Stories we remember. Features and benefits, much less.
The structure of a great story, a la Pixar
So how can we create a story around our message/product/solution/service? Well, when it comes to storytelling – we can learn a lot from the folks over at Pixar. The story artists of the studio have mastered this ancient art – and they make a great business out of a spectacular skill.
Emma Coats, formerly a storyboard artists at Pixar once published her 22 rules of storytelling, 'according to Pixar.' Among these 22 there some very salient ones that enterprise video makers would be well served to keep in mind:
"Rule #2: You gotta keep in mind what’s interesting to you as an audience, not what’s fun to do as a writer. They can be v. different."
We couldn’t agree more. It's easy to get swept away by the cool and innovative capabilities the product guys and gals are coming up with. And it's tempting to want to say everything there is to say about them. But the question is not – what do we have to say to customers? The question is – what do customers need to hear to move further along the sales process, further down the funnel, and one step closer to the purchase decision?
Customer centricity is the name of the game – in service, sales, and enterprise video creation.
"Rule #4: Once upon a time there was ___. Every day, ___. One day ___. Because of that, ___. Because of that, ___. Until finally ___."
Let's see how this could work out as the storyline for an enterprise product video. Imagine this is the voice over (so to speak):
Once upon a time there was a compliance officer who had to deal with tougher and tougher regulations. Every day, his bank was being audited. One day Acme Amazing Software came and showed the officer how he could leverage big data analytics to monitor all trade communications and transactions and alert the bank to any potential misdeeds. Because of that, the compliance officer saved the bank millions of dollars. Because of that, he was able to meet all of his KPIs. Until finally he got promoted to Chief Compliance Officer.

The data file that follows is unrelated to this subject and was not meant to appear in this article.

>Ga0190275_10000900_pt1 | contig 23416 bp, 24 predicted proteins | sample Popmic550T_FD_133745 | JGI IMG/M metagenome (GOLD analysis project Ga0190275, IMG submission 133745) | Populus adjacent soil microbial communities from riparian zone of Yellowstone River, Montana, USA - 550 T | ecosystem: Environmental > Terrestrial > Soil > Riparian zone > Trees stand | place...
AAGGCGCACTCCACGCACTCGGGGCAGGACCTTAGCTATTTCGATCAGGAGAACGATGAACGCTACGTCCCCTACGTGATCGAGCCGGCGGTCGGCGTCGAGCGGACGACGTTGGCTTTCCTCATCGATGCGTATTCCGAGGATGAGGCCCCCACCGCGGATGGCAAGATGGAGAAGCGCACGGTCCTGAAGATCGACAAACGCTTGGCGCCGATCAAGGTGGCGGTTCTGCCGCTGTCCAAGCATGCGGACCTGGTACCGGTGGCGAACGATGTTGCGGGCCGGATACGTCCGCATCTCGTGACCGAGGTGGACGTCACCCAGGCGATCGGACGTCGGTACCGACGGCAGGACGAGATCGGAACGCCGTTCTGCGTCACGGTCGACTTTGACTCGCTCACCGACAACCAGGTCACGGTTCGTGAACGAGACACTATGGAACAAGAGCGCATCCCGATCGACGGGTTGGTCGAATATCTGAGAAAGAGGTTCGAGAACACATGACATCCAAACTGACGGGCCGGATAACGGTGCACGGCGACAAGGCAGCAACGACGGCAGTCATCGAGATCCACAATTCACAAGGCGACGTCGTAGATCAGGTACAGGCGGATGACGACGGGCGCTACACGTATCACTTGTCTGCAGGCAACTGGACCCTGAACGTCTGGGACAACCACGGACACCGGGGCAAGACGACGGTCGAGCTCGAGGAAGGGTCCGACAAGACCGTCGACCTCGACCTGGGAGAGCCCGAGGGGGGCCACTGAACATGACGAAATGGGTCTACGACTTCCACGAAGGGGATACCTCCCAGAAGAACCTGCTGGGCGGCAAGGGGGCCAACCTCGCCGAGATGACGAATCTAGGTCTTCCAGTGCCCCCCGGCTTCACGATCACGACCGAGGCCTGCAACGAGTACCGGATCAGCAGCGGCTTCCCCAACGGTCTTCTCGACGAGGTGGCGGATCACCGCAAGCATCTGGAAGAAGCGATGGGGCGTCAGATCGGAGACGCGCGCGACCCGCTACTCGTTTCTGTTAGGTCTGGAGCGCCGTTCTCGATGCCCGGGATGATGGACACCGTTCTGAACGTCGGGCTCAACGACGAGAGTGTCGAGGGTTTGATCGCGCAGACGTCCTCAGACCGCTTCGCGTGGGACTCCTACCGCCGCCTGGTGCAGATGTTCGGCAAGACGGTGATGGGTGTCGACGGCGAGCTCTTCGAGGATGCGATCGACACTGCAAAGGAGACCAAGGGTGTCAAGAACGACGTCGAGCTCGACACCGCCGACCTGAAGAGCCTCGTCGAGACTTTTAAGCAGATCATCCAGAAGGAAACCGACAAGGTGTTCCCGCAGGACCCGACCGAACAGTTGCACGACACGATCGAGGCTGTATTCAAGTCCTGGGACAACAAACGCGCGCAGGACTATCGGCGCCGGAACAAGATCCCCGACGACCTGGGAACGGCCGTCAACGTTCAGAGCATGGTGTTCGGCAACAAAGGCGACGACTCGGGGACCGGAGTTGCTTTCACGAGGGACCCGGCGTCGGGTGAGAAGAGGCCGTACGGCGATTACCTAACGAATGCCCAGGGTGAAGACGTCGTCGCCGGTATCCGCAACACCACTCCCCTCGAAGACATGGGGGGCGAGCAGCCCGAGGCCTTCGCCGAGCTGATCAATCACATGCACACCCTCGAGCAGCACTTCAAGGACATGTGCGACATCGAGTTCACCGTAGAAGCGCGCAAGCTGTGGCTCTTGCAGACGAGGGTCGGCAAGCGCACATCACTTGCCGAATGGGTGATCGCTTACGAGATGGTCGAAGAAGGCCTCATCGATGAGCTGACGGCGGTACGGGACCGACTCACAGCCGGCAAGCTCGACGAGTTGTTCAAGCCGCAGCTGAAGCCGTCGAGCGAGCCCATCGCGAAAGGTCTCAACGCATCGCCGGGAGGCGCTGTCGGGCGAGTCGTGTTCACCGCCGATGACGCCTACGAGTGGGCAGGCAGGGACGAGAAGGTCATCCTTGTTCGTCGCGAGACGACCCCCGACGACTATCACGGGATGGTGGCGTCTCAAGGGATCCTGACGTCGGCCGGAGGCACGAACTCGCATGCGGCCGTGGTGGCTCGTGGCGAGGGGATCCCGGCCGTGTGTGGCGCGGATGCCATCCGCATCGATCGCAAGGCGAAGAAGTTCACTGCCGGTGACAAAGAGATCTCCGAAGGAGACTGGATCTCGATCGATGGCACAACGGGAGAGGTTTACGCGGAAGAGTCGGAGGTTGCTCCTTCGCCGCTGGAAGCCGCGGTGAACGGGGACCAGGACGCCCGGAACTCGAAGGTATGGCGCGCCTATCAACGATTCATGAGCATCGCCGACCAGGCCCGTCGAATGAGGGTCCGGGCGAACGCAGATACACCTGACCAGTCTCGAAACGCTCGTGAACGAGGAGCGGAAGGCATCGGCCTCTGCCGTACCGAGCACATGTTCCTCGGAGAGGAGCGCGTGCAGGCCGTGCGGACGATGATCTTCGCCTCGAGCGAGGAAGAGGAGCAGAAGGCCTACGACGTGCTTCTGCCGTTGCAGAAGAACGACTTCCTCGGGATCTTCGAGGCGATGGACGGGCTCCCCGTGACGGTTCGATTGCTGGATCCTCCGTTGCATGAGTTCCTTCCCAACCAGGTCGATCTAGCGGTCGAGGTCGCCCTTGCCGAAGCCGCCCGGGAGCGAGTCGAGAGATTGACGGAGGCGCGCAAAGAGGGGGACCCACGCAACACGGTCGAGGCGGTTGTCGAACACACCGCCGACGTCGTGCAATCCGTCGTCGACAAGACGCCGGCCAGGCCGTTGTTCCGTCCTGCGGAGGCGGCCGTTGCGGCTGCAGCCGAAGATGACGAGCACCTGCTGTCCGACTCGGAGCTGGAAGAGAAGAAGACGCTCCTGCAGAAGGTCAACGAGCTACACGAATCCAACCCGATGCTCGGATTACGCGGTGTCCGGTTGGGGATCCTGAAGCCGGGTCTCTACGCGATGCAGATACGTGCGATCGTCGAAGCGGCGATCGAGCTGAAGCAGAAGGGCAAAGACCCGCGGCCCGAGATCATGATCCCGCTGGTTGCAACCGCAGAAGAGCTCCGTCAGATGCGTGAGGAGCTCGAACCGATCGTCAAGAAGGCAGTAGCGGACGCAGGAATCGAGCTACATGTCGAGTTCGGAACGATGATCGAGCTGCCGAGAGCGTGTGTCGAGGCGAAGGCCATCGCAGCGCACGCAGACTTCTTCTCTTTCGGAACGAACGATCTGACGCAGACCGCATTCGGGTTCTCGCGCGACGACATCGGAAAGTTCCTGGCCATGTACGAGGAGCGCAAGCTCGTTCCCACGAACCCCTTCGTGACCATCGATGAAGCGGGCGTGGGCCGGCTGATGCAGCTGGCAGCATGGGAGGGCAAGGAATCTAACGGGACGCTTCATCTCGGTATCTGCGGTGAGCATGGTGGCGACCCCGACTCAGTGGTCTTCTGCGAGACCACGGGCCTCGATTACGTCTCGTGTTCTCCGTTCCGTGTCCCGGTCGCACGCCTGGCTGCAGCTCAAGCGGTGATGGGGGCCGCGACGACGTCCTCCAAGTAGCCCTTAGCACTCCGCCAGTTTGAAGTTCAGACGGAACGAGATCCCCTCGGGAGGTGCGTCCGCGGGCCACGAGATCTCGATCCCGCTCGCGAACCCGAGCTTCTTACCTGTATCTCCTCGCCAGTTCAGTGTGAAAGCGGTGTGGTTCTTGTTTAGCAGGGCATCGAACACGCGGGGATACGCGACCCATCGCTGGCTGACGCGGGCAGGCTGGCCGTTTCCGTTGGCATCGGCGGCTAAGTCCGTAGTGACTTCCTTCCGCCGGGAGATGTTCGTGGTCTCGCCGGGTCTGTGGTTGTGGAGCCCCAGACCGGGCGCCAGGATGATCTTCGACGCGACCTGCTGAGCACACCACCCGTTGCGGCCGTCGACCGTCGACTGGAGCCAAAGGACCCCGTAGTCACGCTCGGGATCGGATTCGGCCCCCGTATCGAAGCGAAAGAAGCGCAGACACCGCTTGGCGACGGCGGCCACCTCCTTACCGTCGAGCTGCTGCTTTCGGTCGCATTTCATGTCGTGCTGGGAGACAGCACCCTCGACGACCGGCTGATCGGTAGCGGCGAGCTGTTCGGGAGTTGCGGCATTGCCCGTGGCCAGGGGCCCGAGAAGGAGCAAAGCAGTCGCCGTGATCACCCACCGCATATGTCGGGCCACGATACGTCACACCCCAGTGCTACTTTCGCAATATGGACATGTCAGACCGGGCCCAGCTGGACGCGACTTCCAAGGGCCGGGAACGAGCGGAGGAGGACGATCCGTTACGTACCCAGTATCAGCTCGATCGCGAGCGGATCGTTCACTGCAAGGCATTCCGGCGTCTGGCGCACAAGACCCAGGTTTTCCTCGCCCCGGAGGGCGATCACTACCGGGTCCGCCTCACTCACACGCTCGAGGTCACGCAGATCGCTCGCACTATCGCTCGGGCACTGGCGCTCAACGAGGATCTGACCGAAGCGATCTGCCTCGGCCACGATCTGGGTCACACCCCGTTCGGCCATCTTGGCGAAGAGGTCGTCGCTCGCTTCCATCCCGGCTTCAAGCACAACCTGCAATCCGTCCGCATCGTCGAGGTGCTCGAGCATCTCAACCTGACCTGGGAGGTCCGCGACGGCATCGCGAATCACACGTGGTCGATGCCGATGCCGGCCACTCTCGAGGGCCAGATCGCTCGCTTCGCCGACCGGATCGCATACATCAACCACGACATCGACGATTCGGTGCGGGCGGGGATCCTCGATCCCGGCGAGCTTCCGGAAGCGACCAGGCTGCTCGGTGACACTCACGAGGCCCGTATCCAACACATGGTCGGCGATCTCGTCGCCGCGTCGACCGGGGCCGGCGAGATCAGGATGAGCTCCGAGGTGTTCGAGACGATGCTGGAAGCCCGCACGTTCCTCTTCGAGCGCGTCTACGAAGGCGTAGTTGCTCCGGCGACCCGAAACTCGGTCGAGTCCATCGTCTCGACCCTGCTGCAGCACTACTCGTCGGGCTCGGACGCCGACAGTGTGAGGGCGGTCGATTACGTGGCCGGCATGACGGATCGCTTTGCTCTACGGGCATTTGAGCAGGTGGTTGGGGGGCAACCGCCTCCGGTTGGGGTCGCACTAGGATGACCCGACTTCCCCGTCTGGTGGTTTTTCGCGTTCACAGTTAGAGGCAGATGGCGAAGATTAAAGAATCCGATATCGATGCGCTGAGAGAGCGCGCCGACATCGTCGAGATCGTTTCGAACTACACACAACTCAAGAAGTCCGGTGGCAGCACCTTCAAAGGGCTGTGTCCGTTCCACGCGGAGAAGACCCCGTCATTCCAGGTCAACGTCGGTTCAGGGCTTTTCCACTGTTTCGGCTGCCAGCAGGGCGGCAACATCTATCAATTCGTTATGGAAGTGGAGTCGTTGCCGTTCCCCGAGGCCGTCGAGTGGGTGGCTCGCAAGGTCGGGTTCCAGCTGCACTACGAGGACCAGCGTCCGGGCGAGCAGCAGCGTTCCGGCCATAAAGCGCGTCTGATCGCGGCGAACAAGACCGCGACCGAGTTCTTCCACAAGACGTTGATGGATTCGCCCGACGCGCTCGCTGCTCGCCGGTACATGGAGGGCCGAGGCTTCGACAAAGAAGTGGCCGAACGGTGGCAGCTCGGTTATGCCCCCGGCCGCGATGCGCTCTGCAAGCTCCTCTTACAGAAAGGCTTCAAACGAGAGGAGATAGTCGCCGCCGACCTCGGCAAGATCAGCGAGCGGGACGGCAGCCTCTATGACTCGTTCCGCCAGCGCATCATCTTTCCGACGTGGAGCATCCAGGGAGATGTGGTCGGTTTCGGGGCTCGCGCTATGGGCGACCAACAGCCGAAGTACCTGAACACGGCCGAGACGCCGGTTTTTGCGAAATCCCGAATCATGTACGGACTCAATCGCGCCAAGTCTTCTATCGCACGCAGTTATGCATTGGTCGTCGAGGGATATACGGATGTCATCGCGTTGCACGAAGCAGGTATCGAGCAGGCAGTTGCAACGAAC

Pretty neat, huh?
Step 4: If you love your videos, set them free
We put so much effort into that killer video. We profile our personas and research what they need to hear and see in order to move down the funnel. Then we slave over coming up with engaging, entertaining, thought provoking, and enlightening stories. And once we’ve created those brilliant videos – it’s time to set them free. (Note: what are the production elements that make those videos brilliant will be covered in our next installment).
The channels for setting them free, i.e. distribution, are pretty basic: social media, outbound emails, paid and owned media.
The question now is, when we put them out there how can we make sure that our audience will click the play button?
This is where some CRO (conversion rate optimization) principles come into play. Namely, when crafting the email, ad, or landing page for the video, it’s critical to make sure that the promise of what they will see after hitting play is aligned with what they will actually see.
And, when contemplating the visual elements of your video promoting email, ad, or landing page, remember that higher conversion rates are often correlated to:
Design with humans vs. objects
Images that are accompanied with a quote or stats
Short copy vs. long copy
A specific audience call out, e.g. naming the target persona in your copy, whether CTO, director of operations, or what have you
Ok, so now we’re set. We know what purpose our video is charged with, we know who we’re targeting, we know how to tell a great, memorable, and converting story.
But, how do we actually make a brilliant enterprise video? What do we need to do? And how do we do it?
Well, that’s the topic of our next post, so stay tuned!
See you next time.